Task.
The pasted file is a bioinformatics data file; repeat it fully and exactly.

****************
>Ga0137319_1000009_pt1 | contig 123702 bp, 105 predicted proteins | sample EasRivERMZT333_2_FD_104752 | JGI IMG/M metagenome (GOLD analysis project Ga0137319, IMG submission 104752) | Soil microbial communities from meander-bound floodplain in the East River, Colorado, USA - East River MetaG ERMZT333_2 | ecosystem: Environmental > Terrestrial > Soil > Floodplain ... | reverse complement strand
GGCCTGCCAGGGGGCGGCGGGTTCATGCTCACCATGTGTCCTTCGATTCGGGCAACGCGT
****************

>Ga0137319_1000009_pt1 | contig 123702 bp, 105 predicted proteins | sample EasRivERMZT333_2_FD_104752 | JGI IMG/M metagenome (GOLD analysis project Ga0137319, IMG submission 104752) | Soil microbial communities from meander-bound floodplain in the East River, Colorado, USA - East River MetaG ERMZT333_2 | ecosystem: Environmental > Terrestrial > Soil > Floodplain ... | reverse complement strand
GGCCTGCCAGGGGGCGGCGGGTTCATGCTCACCATGTGTCCTTCGATTCGGGCAACGCGT